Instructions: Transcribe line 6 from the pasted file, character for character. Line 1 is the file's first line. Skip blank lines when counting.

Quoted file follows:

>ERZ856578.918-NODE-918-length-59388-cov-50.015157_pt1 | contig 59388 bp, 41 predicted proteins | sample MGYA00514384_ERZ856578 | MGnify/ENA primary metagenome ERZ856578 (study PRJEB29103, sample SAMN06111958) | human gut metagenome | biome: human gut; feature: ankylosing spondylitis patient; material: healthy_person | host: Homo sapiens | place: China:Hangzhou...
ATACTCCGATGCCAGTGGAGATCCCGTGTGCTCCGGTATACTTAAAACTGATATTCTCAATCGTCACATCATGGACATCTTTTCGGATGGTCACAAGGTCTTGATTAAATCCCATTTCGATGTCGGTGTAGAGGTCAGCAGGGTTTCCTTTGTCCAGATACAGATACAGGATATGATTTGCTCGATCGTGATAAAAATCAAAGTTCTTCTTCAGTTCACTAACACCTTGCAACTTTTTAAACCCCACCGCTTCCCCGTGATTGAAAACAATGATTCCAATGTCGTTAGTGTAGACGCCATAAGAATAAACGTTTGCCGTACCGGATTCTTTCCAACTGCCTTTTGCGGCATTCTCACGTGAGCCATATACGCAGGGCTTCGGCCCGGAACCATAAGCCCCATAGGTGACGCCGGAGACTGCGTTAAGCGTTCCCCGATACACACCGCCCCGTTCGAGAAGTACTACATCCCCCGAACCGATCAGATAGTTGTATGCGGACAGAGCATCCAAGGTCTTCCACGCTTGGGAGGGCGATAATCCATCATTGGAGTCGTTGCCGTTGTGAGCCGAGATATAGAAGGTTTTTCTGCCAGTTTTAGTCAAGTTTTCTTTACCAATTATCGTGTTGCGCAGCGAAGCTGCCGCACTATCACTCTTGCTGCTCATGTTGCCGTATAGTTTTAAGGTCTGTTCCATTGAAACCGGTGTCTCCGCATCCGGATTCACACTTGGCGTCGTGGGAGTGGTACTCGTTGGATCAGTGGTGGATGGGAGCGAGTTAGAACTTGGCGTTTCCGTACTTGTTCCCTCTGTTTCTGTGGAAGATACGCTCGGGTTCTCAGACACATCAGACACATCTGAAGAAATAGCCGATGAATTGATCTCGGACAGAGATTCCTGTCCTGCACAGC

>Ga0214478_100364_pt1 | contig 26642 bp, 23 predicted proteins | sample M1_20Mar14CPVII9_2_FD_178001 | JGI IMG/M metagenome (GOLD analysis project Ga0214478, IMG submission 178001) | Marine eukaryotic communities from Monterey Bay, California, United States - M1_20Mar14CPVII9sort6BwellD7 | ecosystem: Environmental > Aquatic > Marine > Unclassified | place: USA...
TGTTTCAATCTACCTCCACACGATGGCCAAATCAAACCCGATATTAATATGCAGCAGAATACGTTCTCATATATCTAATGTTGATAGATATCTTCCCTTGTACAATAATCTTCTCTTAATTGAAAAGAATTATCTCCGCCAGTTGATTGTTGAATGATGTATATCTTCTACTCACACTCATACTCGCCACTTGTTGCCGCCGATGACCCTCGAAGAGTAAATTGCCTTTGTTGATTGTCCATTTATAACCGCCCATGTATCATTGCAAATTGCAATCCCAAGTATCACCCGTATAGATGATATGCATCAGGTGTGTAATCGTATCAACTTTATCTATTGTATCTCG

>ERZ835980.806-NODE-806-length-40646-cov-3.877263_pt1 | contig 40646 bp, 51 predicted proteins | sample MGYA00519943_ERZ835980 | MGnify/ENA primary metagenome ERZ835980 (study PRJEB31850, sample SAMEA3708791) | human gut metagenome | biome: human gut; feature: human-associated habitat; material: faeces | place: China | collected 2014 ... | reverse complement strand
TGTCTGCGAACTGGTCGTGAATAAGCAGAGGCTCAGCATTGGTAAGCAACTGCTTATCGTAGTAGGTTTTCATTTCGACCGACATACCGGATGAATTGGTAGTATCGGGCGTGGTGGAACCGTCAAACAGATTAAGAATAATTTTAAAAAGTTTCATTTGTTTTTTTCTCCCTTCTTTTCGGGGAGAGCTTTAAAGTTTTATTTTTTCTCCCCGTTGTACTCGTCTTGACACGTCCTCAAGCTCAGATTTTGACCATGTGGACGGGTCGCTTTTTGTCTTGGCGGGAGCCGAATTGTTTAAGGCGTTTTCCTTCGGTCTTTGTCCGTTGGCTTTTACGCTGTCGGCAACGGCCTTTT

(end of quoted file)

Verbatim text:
TGTCTGCGAACTGGTCGTGAATAAGCAGAGGCTCAGCATTGGTAAGCAACTGCTTATCGTAGTAGGTTTTCATTTCGACCGACATACCGGATGAATTGGTAGTATCGGGCGTGGTGGAACCGTCAAACAGATTAAGAATAATTTTAAAAAGTTTCATTTGTTTTTTTCTCCCTTCTTTTCGGGGAGAGCTTTAAAGTTTTATTTTTTCTCCCCGTTGTACTCGTCTTGACACGTCCTCAAGCTCAGATTTTGACCATGTGGACGGGTCGCTTTTTGTCTTGGCGGGAGCCGAATTGTTTAAGGCGTTTTCCTTCGGTCTTTGTCCGTTGGCTTTTACGCTGTCGGCAACGGCCTTTT